Here is another idea: it occurred to me at some point - what if the animals and plants who befriend some human druid type are just as special amongst their own species for being able to relate to us, as any of us is to be able to connect so well with that individual? Say, only the especially spiritual squirrel or the one with the right personality can even confront the idea of relating to a human. this may seem far off, but where I went to university for 2 of the years of my course there were squirrels in trees along one part of the campus that literally would huck half eaten nuts down at passing humans. Seriously! Yet, I read a newspaper article about an old woman who has troops of the little beasts at her place because they found out that she rescues some of them and is a bit of a naturopathic doctor. Nothing like a leg splint and a safe warm place with food when you're an injured animal!

My apologies if that wandered a bit much. I think kabalah isn't a druid thing at all, but many people in druidry have heard of it and may have chatted with people who love the kabalah.

Re: Druidry and Kabahlah

Posted: 22 Aug 2014, 08:19
by MountainGnome
I'm not sure if Druidism can be reconciled easily to the Kabbalah either, though I also would be very interested in any attempts to try it.

The Tree of Life in the Kabbalah ties together a lot of esoteric Jewish concepts, and to really bring it into Druidism, these concepts would have to be approached in different terms. I wonder how much the tool would have to offer, considering that the Kabbalah seems to be a very intellectually-oriented pursuit while the spirit of Druidism seems to be more along the lines of quieting the mind in an almost Buddhist way as we return to a more natural, peaceful state, at peace with and in tune with our surroundings in a deeper way. But I could be wrong too.

Re: Druidry and Kabahlah

Posted: 26 Aug 2014, 09:19
by treegod
A Woman's Kabbalah by Vivianne Crowley is a good resource. It's not exactly about Druidry and Kabbalah, but it puts Kabbalah into a Neo-Pagan context and, as the name suggests, gives a more balanced place to the Divine Feminine.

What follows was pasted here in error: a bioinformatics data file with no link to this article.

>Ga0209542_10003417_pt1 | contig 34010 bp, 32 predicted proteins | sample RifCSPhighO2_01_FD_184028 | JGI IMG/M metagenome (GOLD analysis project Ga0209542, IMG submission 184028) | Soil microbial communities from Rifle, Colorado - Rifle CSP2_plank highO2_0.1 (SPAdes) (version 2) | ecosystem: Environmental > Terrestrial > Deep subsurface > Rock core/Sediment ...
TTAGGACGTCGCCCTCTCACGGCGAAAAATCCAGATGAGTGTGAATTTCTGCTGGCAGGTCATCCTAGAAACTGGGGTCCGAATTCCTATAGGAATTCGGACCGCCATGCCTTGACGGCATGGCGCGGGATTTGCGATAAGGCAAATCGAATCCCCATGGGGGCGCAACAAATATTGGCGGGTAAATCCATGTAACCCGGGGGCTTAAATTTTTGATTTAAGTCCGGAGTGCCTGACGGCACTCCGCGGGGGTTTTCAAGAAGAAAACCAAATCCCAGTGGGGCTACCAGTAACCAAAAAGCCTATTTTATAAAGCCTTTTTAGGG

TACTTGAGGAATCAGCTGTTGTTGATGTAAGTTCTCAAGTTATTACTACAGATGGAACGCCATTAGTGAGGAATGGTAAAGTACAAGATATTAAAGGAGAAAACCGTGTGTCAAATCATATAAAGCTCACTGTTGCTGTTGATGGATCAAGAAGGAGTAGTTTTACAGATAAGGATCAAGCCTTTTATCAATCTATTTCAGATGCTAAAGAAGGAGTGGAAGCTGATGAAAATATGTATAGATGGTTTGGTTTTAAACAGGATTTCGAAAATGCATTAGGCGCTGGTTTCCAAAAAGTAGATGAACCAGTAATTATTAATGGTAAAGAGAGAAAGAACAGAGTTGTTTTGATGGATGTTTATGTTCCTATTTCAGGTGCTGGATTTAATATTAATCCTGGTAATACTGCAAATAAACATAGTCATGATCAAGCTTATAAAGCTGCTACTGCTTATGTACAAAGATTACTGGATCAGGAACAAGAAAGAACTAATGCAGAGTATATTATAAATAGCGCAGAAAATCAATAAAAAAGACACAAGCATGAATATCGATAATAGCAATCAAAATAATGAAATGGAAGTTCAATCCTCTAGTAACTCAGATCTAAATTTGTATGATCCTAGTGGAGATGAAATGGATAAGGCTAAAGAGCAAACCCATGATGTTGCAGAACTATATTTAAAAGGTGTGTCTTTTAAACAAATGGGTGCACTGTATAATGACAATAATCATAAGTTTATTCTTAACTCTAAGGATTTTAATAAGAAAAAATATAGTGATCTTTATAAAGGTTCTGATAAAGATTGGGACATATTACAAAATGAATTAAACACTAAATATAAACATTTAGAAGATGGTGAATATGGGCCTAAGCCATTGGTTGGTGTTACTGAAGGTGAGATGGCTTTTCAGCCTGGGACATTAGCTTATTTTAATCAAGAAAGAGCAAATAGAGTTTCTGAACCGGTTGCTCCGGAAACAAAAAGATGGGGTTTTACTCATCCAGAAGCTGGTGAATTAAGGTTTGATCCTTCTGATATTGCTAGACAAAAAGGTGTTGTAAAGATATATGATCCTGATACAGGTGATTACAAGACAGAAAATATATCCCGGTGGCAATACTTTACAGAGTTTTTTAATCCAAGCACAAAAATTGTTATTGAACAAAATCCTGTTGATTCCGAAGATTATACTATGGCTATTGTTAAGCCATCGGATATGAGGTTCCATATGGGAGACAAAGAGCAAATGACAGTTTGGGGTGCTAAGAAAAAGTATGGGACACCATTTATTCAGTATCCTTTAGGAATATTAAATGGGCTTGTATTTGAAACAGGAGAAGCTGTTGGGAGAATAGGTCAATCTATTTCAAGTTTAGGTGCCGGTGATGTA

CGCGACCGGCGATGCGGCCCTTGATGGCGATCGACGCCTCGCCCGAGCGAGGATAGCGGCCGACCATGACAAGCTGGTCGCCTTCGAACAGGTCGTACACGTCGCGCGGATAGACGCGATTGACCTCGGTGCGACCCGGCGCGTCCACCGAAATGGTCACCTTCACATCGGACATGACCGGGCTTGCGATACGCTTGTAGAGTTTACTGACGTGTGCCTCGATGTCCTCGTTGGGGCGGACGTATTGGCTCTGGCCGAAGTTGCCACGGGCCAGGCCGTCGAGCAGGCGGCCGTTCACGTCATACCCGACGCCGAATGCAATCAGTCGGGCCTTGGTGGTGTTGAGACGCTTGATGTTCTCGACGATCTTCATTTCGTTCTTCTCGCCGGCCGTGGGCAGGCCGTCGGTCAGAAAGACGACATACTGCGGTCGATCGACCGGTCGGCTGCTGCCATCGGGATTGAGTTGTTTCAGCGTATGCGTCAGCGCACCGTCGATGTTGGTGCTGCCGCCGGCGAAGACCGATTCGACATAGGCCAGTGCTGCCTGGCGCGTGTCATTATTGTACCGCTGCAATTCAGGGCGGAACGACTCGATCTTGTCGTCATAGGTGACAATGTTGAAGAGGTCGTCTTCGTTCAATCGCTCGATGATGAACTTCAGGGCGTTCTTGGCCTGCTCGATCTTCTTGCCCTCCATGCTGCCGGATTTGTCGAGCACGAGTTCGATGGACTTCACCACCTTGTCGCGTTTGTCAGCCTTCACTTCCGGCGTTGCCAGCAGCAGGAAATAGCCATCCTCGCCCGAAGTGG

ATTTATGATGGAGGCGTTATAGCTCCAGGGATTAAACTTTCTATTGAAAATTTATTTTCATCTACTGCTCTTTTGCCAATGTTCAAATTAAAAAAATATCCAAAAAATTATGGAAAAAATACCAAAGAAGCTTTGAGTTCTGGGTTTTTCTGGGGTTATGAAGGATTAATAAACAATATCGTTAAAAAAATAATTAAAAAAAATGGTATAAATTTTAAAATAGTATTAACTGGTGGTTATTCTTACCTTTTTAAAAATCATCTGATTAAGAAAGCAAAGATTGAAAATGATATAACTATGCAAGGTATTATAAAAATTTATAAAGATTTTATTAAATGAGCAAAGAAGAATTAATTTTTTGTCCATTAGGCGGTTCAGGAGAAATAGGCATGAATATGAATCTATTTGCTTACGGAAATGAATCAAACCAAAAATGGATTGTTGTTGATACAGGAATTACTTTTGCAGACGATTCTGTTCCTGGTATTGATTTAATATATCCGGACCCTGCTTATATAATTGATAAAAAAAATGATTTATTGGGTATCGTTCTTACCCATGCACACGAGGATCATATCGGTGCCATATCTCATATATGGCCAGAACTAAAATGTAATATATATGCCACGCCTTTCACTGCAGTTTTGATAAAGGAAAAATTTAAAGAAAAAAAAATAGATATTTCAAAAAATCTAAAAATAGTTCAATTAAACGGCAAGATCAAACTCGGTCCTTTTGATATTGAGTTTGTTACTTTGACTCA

Re: Druidry and Kabahlah

Posted: 29 Apr 2015, 21:33
by treegod
For anyone interested, I found this article of John Michael Greer's comparing The Tree of Life and the Wheel of the Year. Very interesting correspondences between the festivals and the sephiroth.

Re: Druidry and Kabahlah

Posted: 30 Apr 2015, 00:48
by SeekerOfTruth3
Have any of you read John Michael Greer's "The Celtic Golden Dawn"? I haven't read all of it but it does combine Qabalah and Golden Dawn style ritual magic with Druidry. JMG has also created the Druidical Order of the Golden Dawn to go along with the book, which is the textbook of the order. I just thought I'd throw that out there for those who may be interested.

Re: Druidry and Kabahlah

Posted: 30 Apr 2015, 09:35
by treegod
Thanks for the info, Seeker. Just looked at the website and it looks interesting. Hmm, I have books to buy, along with Greer's Paths of Wisdom. :D

Re: Druidry and Kabahlah

Posted: 30 Apr 2015, 09:45
by Badger Bob
JMGs Celtic Golden Dawn is very intriguing. I have read it and it all makes sense from a Ceremonial Magic point of view and is still heavily based on AODA Druidry. With a bit of tweaking it would fit right in with OBOD Druidry as well. I can see myself using a lot of this material in my own Druidry, I had started to go down a similar path but it takes me an aeon to work such things out for myself. Well worth a punt if you are looking for something like Druidcraft but have a more CM leaning than Wiccan.